We can all agree that the Covid-19 pandemic turned the world topsy turvy.
We have plenty to be upset about. We do not derive happiness from our jobs. As Booker T. Washington said, “Those who are happiest are those who do the most for others.” This pandemic provides us with a wonderful opportunity to find happiness through service.
Isabella’s passion for her brother’s illness drew her into social work. She is passionate, energetic, and takes action to live her passion through her career.
Then she got laid off, like so many impacted by Covid-19 in 2020.
With plenty of time to reflect, she decided to supplement her job search activities with some volunteering. Isabella decided she had the time, why not scratch an itch she had for years – a service project she wanted to explore for years but never had the time. She took a few hours away from her job search every day to start.
Isabella got organized. She identified the outcomes and purpose, then outlined her plan. She researched available resources.
In her research, Isabella discovered an old organization that touched on her passion. It seemed to be dormant, but Isabella reached out to connect with the woman behind that organization. The first discussion opened like fireworks! Isabella was filled with energy over the common passions, opportunities for support, and ideas spinning out of every corner! More energy than she ever had for her job search!
They decided to work together to create a podcast focused on interviewing family members supporting folks with the illness affecting Isabella’s brother.
Imagine the doors this volunteer outreach opens for Isabella. Imagine the new people she will meet. The conversations. The relationships. Although this volunteer service stands on its own, image the impact these new relationships can have on Isabella’s job search.
Volunteering, in general, and for job seekers in particular, offers many benefits, especially when you expect nothing in return – just the opportunity to do something for someone else:
- Gets you out of the house with worthwhile activities, which improves your mental attitude.
- You feel great to help someone else. For a few minutes you are not thinking about your own problems but focusing on someone or something else who needs your help.
- You meet interesting people you would not have access to otherwise.
- You build relationships in a more casual forum, with people with common interests on a topic not related to your job search.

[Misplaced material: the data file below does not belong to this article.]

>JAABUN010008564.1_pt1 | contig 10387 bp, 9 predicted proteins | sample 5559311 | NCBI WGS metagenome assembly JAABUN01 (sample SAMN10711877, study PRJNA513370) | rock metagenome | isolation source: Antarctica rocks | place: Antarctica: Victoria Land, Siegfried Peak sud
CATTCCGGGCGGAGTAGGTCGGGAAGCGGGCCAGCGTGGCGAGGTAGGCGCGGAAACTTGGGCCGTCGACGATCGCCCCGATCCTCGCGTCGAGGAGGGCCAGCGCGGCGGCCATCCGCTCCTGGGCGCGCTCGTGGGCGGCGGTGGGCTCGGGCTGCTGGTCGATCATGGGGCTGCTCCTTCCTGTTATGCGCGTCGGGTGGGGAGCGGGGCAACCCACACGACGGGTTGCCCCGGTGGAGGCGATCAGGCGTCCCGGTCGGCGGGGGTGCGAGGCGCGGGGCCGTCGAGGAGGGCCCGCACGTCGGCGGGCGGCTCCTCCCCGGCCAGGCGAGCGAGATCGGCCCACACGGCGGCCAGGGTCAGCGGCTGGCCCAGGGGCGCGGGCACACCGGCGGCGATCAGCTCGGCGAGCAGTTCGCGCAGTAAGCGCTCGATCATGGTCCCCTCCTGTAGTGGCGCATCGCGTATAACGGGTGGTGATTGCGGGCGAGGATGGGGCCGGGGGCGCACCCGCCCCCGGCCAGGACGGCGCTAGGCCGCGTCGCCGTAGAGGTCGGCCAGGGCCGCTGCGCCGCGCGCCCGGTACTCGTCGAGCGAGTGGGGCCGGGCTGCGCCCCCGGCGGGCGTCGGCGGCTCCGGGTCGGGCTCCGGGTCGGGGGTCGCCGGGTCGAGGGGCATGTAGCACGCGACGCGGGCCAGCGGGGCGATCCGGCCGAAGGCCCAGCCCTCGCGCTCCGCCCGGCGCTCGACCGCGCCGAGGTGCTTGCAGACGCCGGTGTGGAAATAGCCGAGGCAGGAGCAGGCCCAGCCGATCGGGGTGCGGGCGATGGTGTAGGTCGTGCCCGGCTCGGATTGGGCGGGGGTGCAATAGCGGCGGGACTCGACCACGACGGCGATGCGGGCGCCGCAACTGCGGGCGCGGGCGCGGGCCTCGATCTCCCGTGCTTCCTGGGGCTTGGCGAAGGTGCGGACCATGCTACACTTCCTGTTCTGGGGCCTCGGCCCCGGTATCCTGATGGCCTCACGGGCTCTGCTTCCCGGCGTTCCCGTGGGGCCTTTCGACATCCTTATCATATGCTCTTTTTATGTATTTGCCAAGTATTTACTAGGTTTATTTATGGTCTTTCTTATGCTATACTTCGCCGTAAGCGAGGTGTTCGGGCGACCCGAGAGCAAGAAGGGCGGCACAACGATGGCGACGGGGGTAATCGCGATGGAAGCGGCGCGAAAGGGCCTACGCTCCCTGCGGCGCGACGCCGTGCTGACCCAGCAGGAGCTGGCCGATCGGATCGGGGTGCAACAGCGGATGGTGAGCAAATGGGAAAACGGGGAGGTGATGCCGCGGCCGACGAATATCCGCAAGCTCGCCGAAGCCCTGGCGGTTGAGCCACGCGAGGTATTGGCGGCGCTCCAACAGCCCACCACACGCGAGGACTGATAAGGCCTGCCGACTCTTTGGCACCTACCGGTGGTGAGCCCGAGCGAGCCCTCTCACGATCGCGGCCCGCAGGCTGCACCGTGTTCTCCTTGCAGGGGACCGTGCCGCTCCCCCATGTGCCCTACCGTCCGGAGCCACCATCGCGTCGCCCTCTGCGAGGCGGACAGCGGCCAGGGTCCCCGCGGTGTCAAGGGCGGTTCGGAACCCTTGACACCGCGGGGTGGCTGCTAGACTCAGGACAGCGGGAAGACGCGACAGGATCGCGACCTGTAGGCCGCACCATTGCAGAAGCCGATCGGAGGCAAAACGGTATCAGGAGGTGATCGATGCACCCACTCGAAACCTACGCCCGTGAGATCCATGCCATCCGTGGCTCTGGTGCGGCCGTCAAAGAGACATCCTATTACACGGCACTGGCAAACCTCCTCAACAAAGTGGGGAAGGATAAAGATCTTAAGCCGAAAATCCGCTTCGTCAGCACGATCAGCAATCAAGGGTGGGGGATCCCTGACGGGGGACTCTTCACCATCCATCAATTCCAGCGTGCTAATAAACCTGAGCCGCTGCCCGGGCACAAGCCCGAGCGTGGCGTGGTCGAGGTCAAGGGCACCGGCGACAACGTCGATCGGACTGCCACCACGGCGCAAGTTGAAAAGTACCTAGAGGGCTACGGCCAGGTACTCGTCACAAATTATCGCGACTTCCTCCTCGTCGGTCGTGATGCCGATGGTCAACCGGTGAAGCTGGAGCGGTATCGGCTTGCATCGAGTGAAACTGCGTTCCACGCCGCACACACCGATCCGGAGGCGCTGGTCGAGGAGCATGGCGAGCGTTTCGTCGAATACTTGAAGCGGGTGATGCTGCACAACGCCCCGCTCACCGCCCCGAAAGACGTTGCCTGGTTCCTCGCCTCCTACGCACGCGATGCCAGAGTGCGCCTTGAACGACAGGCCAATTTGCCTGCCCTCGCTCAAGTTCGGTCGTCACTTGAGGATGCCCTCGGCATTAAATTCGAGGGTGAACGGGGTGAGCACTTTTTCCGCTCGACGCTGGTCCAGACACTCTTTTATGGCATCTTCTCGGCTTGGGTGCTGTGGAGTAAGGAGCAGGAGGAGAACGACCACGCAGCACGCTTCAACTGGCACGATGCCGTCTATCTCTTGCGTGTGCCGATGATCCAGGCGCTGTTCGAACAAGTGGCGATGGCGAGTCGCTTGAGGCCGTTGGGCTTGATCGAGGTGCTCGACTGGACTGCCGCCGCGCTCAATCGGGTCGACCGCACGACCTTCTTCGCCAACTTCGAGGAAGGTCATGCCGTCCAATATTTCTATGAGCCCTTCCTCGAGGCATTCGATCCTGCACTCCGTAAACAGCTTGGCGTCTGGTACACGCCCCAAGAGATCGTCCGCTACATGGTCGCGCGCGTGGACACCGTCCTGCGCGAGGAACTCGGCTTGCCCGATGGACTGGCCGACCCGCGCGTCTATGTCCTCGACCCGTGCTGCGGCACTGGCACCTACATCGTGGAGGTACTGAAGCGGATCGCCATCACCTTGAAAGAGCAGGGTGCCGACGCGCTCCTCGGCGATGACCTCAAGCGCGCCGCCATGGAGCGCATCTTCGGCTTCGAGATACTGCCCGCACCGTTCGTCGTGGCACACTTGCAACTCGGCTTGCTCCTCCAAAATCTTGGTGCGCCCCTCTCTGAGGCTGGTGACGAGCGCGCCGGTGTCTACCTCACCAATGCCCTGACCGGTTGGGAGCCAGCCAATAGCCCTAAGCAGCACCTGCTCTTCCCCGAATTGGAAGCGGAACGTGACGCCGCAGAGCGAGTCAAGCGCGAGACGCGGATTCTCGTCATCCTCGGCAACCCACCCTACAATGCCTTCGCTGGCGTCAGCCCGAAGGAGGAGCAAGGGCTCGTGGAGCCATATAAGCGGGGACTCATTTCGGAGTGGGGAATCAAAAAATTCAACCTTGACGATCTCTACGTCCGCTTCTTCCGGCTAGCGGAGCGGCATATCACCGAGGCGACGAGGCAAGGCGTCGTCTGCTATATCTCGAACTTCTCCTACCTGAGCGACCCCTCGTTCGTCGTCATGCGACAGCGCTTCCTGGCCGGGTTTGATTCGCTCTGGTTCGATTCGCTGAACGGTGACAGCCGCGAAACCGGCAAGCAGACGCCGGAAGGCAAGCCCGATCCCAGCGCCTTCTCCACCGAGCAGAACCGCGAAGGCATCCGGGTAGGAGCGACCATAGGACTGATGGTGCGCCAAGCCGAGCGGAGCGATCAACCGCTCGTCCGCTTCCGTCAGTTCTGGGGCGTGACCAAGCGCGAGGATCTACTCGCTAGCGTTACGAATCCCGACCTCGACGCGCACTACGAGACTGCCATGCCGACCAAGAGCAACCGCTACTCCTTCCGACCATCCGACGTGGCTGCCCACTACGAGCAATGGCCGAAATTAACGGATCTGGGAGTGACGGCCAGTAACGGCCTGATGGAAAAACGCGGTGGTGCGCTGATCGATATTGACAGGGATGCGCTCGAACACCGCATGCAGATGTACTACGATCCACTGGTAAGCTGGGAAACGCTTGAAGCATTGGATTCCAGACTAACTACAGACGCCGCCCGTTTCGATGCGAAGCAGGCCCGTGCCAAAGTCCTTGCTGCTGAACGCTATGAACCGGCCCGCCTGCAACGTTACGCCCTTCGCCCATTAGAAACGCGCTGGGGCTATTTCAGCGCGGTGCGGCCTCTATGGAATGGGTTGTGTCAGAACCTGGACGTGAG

- You can learn new skills. Isabella never imagined doing a podcast. Now she must learn this new skill!
- You put your problems in perspective while you engage with folks who have it worse.
- You make a positive impact on your community, which feels great and adds value.
It feels great to think about something other than yourself, without any expectation of reward. Everyone has been impacted by the Covid-19 pandemic, but focusing on other people puts your problems in perspective. There is always someone in a worse position. Perhaps you can help those folks?
What volunteer itch do you want to scratch? I recently made boxes at the local food bank for Dr. Martin Luther King Jr’s birthday. I plan to walk dogs for the local shelter this year. What will you do? How will this activity improve your community? Clear your head? Change your life? Open opportunities?
Check out The Interview Doctor’s free Job Search Training to set yourself up for success!
So you want to find a new job but you are not sure where to start?
A good job search takes organization, networking, and most of all, a plan. This workbook will help you take control of your job search and your future, using expertise we at The Interview Doctor have accumulated over many years in human resources and in our own personal job searches.
You will learn many tips about changing your job and finding the right job for you. We think writing your thoughts down is critical to understanding and expressing what you want. People who cannot express what they want take a long time to get a job that they might not even like.
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